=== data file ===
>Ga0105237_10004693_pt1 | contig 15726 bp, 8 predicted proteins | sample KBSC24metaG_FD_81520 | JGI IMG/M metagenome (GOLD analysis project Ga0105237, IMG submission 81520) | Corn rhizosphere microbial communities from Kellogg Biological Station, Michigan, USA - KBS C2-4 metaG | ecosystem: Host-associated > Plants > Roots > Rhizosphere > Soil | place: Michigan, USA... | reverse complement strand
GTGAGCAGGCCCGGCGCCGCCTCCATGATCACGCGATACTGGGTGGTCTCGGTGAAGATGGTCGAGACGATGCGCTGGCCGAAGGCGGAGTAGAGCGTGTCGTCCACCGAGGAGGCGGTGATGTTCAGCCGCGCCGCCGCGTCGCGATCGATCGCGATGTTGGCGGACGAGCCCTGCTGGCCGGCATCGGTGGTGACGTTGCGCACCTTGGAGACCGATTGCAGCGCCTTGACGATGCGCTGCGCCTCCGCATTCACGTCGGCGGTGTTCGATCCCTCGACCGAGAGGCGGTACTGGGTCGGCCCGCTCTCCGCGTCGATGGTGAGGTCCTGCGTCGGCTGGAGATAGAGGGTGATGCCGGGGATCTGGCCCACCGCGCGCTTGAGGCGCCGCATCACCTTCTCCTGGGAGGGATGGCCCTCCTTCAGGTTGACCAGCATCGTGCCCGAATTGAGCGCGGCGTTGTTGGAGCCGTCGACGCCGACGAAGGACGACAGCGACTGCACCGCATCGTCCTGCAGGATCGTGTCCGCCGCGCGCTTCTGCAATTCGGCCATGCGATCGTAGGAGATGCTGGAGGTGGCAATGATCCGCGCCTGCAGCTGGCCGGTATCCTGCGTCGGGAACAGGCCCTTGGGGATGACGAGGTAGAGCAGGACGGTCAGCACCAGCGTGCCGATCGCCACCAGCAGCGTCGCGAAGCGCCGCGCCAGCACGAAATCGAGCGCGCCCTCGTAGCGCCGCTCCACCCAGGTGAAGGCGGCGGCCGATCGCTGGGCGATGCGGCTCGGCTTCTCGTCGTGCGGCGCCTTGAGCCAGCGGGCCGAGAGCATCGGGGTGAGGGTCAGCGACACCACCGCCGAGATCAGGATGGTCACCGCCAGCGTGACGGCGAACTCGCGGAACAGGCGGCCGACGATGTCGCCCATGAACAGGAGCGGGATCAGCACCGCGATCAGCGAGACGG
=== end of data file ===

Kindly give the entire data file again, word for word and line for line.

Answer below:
>Ga0105237_10004693_pt1 | contig 15726 bp, 8 predicted proteins | sample KBSC24metaG_FD_81520 | JGI IMG/M metagenome (GOLD analysis project Ga0105237, IMG submission 81520) | Corn rhizosphere microbial communities from Kellogg Biological Station, Michigan, USA - KBS C2-4 metaG | ecosystem: Host-associated > Plants > Roots > Rhizosphere > Soil | place: Michigan, USA... | reverse complement strand
GTGAGCAGGCCCGGCGCCGCCTCCATGATCACGCGATACTGGGTGGTCTCGGTGAAGATGGTCGAGACGATGCGCTGGCCGAAGGCGGAGTAGAGCGTGTCGTCCACCGAGGAGGCGGTGATGTTCAGCCGCGCCGCCGCGTCGCGATCGATCGCGATGTTGGCGGACGAGCCCTGCTGGCCGGCATCGGTGGTGACGTTGCGCACCTTGGAGACCGATTGCAGCGCCTTGACGATGCGCTGCGCCTCCGCATTCACGTCGGCGGTGTTCGATCCCTCGACCGAGAGGCGGTACTGGGTCGGCCCGCTCTCCGCGTCGATGGTGAGGTCCTGCGTCGGCTGGAGATAGAGGGTGATGCCGGGGATCTGGCCCACCGCGCGCTTGAGGCGCCGCATCACCTTCTCCTGGGAGGGATGGCCCTCCTTCAGGTTGACCAGCATCGTGCCCGAATTGAGCGCGGCGTTGTTGGAGCCGTCGACGCCGACGAAGGACGACAGCGACTGCACCGCATCGTCCTGCAGGATCGTGTCCGCCGCGCGCTTCTGCAATTCGGCCATGCGATCGTAGGAGATGCTGGAGGTGGCAATGATCCGCGCCTGCAGCTGGCCGGTATCCTGCGTCGGGAACAGGCCCTTGGGGATGACGAGGTAGAGCAGGACGGTCAGCACCAGCGTGCCGATCGCCACCAGCAGCGTCGCGAAGCGCCGCGCCAGCACGAAATCGAGCGCGCCCTCGTAGCGCCGCTCCACCCAGGTGAAGGCGGCGGCCGATCGCTGGGCGATGCGGCTCGGCTTCTCGTCGTGCGGCGCCTTGAGCCAGCGGGCCGAGAGCATCGGGGTGAGGGTCAGCGACACCACCGCCGAGATCAGGATGGTCACCGCCAGCGTGACGGCGAACTCGCGGAACAGGCGGCCGACGATGTCGCCCATGAACAGGAGCGGGATCAGCACCGCGATCAGCGAGACGG